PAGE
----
This afternoon, the High School Credit Flexibility Task Force is meeting. And what they discuss may change your view of education in DC.
Since August, the task force–run by DC’s elected state board of education (which approves graduation requirements for high school)–has been examining whether (and how) to change the standards used for graduation from DC public schools.
Current regulations call for the use of the Carnegie unit, which provides school credit when a student has passed a course consisting of at least 120 hours. Graduation from high school in DC requires 24 Carnegie units.
The state board (whose website for the task force notes that “meeting the learning needs of all students requires a personalized approach”) is examining adopting “competency-based education” in some way. In competency-based education, credit is awarded based on what a student demonstrates he or she has mastered.
But how, and to whom, remain up in the air.
In December 2014, in a memo to the state board chair, former OSSE head Jesus Aguirre noted that because the Carnegie unit requires a set amount of “seat time,” schools are hampered in using “meaningful innovation, such as technology driven and experiential education” to ensure higher graduation rates.
The idea is that in competency-based education, students could take whatever time is needed to gain mastery, use computers to take complete courses, and/or work outside the classroom or in one course that combines several subjects’ content.
Despite the enthusiasm of the U.S. Department of Education for competency-based education, not everyone is enamored of the idea.
In a report from January 2015, the Carnegie Foundation for the Advancement of Teaching noted that the Carnegie unit provides an essential yardstick in school systems where teaching and learning may vary greatly.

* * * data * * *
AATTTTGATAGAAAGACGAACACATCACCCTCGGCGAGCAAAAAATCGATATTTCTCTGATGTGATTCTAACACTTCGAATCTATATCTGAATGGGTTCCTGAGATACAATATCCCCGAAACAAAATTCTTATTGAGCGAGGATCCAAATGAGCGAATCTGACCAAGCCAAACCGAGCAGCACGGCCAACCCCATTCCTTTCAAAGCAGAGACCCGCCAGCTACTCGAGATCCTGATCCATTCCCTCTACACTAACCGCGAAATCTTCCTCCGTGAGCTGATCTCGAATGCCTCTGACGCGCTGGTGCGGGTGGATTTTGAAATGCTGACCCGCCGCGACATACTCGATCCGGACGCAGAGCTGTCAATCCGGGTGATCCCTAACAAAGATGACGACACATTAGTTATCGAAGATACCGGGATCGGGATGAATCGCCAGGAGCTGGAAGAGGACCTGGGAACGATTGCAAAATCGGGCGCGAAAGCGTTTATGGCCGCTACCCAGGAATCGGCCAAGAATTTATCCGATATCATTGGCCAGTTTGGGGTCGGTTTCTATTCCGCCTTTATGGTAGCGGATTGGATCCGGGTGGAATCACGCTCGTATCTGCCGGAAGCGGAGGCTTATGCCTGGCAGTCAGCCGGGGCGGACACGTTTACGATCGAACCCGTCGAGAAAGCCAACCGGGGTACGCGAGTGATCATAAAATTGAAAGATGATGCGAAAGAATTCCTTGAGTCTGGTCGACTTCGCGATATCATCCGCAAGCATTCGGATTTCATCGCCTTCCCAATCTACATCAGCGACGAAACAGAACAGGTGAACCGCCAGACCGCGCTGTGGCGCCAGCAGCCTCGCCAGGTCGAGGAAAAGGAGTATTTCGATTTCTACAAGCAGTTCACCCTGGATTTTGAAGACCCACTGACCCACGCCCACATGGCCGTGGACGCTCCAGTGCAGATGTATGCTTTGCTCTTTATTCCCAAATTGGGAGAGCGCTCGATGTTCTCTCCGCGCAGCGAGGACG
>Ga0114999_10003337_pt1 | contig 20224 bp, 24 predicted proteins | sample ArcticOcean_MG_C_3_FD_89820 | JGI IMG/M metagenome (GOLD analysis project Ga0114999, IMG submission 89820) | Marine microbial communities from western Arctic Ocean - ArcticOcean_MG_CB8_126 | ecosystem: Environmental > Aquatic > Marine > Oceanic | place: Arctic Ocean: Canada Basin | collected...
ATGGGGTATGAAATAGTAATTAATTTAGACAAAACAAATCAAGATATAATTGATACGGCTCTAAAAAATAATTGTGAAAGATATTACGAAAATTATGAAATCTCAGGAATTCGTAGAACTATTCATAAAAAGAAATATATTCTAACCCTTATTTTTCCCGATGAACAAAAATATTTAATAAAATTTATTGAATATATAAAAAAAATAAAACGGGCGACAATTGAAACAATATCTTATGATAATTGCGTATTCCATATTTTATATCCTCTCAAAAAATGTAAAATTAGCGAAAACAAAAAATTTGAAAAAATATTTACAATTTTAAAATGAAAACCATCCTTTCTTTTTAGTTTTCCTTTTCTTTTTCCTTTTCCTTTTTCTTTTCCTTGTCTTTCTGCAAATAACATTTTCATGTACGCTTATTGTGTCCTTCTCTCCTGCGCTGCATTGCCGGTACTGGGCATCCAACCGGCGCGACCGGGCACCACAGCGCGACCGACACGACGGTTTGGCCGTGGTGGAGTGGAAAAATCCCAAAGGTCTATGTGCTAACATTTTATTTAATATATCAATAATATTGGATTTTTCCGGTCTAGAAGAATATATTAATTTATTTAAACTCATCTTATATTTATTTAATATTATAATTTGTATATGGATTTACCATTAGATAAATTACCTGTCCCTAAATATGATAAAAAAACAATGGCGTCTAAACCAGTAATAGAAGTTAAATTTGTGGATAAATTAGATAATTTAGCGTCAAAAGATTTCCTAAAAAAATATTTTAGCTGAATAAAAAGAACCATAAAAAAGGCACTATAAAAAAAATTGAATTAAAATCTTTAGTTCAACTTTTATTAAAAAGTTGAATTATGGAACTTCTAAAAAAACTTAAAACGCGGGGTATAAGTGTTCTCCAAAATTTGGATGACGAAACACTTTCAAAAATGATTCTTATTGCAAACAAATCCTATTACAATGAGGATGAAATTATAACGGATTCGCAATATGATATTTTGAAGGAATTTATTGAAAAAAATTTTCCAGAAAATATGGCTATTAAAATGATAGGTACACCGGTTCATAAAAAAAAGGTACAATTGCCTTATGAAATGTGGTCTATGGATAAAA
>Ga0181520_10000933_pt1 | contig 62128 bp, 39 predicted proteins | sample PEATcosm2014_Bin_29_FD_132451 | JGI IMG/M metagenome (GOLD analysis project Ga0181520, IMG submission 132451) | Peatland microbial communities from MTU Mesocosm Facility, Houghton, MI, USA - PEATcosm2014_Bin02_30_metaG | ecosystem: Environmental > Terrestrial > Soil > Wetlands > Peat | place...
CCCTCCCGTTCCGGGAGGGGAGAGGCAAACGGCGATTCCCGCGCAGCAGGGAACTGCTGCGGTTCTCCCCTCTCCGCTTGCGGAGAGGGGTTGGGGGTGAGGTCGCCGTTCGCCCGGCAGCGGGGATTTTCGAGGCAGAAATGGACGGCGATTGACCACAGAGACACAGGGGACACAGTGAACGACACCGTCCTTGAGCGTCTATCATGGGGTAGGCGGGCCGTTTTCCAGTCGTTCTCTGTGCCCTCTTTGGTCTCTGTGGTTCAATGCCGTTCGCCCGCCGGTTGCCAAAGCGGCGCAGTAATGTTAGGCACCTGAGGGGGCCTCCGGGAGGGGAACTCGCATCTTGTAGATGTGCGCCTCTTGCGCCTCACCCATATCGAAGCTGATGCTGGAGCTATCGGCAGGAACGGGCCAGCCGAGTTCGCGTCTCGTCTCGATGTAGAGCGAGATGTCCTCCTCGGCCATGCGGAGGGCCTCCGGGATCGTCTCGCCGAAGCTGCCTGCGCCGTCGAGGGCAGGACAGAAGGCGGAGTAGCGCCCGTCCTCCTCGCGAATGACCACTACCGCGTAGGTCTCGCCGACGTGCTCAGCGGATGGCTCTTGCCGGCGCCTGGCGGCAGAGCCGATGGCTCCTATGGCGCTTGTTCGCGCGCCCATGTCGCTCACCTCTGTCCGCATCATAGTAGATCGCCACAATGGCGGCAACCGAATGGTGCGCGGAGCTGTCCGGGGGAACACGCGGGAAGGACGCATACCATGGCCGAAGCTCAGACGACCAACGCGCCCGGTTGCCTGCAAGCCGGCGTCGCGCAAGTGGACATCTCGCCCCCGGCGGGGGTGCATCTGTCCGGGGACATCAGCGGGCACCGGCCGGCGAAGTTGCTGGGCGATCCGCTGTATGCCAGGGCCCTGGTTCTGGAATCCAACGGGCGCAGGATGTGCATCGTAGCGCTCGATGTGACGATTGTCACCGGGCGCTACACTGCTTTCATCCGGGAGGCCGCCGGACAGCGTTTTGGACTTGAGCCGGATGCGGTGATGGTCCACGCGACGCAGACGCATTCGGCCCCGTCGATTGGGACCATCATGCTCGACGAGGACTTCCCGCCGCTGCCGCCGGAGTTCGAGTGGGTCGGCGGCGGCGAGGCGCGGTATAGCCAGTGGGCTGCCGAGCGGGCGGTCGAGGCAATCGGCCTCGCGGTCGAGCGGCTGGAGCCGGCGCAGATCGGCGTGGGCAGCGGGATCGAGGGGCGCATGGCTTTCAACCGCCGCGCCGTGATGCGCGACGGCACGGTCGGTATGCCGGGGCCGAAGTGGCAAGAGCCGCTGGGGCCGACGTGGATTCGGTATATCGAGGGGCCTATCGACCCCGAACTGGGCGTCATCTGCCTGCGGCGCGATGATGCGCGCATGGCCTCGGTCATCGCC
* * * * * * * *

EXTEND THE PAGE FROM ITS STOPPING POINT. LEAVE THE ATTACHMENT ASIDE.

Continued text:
For DC, with the widest achievement gap in the nation and inequities between schools, this change in graduation requirements potentially amounts to a big deal. The report notes that the Carnegie unit ensures equality in time spent learning and thus “is not the impenetrable barrier to innovation and improvement that some have suggested.”
DC schools activist (and retired teacher) Erich Martel calls the potential change a shift away from teachers’ decisions regarding student grades to that of school administrators, with perilous results for learning.
In a September letter to the state board, Martel noted that “high school graduation rates are statistical indicators that, without additional descriptive data and diagnostic reports and studies, do not explain the reasons why students do or do not complete graduation requirements. When you use graduation rates as policy-level, qualitative measures of student learning, you undermine the individual courses (subjects) where actual teaching and learning occur.”
Martel also cited a lack of data provided to the task force on enrollment; SAT and other college entrance exams results; attendance; and teacher turnover, all of which, he noted, “would have enabled [task force members] to understand why many students are not graduating.” (Such a lack of publicly accessible data on DC public schools is a longstanding problem, which the National Academies identified this year as a core area to be addressed for schools to function effectively.)
The task force itself appears self-selected: Working alongside representatives from city education agencies, direct school stakeholders were chosen directly by the charter board and DCPS, two of the agencies most affected by the changes.
The task force’s work will conclude by the end of November, for implementation by the end of January. The public is invited to present testimony at several of the meetings.
You can also join public school advocates next Tuesday September 29 to discuss whether the changes are a good idea, in a meeting sponsored by the Senior High Alliance of Parents, Principals and Educators (S.H.A.P.P.E.) at 6 pm at McKinley Tech High School (151 T St. NE).